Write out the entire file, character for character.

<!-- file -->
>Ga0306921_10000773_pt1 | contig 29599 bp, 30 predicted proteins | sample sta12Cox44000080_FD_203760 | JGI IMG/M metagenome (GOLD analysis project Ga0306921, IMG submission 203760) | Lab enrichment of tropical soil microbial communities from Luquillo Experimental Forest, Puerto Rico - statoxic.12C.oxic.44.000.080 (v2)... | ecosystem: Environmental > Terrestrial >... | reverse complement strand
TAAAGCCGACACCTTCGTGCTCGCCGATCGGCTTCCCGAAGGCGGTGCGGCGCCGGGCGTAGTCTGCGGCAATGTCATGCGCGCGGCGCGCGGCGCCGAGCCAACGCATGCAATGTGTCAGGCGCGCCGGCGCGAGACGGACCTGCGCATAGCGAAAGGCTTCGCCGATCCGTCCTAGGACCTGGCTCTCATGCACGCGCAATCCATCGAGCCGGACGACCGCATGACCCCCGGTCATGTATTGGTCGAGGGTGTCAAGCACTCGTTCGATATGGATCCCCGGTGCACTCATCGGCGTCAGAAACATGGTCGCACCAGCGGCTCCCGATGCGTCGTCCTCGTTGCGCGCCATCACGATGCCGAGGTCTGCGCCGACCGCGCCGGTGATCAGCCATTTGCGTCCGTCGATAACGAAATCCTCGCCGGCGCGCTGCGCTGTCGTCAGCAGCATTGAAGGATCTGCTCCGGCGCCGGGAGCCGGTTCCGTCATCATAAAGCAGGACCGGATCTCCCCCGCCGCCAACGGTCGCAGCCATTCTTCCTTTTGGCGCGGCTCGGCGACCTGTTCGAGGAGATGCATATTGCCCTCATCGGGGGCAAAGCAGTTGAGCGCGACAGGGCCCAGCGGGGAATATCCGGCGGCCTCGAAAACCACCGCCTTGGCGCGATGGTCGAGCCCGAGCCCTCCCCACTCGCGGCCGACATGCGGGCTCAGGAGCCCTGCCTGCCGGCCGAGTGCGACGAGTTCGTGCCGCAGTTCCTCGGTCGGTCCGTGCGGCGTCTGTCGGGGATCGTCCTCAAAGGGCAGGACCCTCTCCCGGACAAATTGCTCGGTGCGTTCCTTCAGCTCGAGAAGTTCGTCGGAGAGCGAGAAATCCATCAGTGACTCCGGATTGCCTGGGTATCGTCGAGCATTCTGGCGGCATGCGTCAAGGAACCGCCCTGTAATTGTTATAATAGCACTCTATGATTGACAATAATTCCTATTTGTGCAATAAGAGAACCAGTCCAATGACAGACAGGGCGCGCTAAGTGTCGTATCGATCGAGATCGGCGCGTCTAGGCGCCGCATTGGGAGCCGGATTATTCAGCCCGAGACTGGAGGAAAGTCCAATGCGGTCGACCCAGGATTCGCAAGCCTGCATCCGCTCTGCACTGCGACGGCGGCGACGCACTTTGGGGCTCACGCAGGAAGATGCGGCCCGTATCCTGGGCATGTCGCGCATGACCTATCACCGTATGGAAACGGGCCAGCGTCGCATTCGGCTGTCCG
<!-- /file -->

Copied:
>Ga0306921_10000773_pt1 | contig 29599 bp, 30 predicted proteins | sample sta12Cox44000080_FD_203760 | JGI IMG/M metagenome (GOLD analysis project Ga0306921, IMG submission 203760) | Lab enrichment of tropical soil microbial communities from Luquillo Experimental Forest, Puerto Rico - statoxic.12C.oxic.44.000.080 (v2)... | ecosystem: Environmental > Terrestrial >... | reverse complement strand
TAAAGCCGACACCTTCGTGCTCGCCGATCGGCTTCCCGAAGGCGGTGCGGCGCCGGGCGTAGTCTGCGGCAATGTCATGCGCGCGGCGCGCGGCGCCGAGCCAACGCATGCAATGTGTCAGGCGCGCCGGCGCGAGACGGACCTGCGCATAGCGAAAGGCTTCGCCGATCCGTCCTAGGACCTGGCTCTCATGCACGCGCAATCCATCGAGCCGGACGACCGCATGACCCCCGGTCATGTATTGGTCGAGGGTGTCAAGCACTCGTTCGATATGGATCCCCGGTGCACTCATCGGCGTCAGAAACATGGTCGCACCAGCGGCTCCCGATGCGTCGTCCTCGTTGCGCGCCATCACGATGCCGAGGTCTGCGCCGACCGCGCCGGTGATCAGCCATTTGCGTCCGTCGATAACGAAATCCTCGCCGGCGCGCTGCGCTGTCGTCAGCAGCATTGAAGGATCTGCTCCGGCGCCGGGAGCCGGTTCCGTCATCATAAAGCAGGACCGGATCTCCCCCGCCGCCAACGGTCGCAGCCATTCTTCCTTTTGGCGCGGCTCGGCGACCTGTTCGAGGAGATGCATATTGCCCTCATCGGGGGCAAAGCAGTTGAGCGCGACAGGGCCCAGCGGGGAATATCCGGCGGCCTCGAAAACCACCGCCTTGGCGCGATGGTCGAGCCCGAGCCCTCCCCACTCGCGGCCGACATGCGGGCTCAGGAGCCCTGCCTGCCGGCCGAGTGCGACGAGTTCGTGCCGCAGTTCCTCGGTCGGTCCGTGCGGCGTCTGTCGGGGATCGTCCTCAAAGGGCAGGACCCTCTCCCGGACAAATTGCTCGGTGCGTTCCTTCAGCTCGAGAAGTTCGTCGGAGAGCGAGAAATCCATCAGTGACTCCGGATTGCCTGGGTATCGTCGAGCATTCTGGCGGCATGCGTCAAGGAACCGCCCTGTAATTGTTATAATAGCACTCTATGATTGACAATAATTCCTATTTGTGCAATAAGAGAACCAGTCCAATGACAGACAGGGCGCGCTAAGTGTCGTATCGATCGAGATCGGCGCGTCTAGGCGCCGCATTGGGAGCCGGATTATTCAGCCCGAGACTGGAGGAAAGTCCAATGCGGTCGACCCAGGATTCGCAAGCCTGCATCCGCTCTGCACTGCGACGGCGGCGACGCACTTTGGGGCTCACGCAGGAAGATGCGGCCCGTATCCTGGGCATGTCGCGCATGACCTATCACCGTATGGAAACGGGCCAGCGTCGCATTCGGCTGTCCG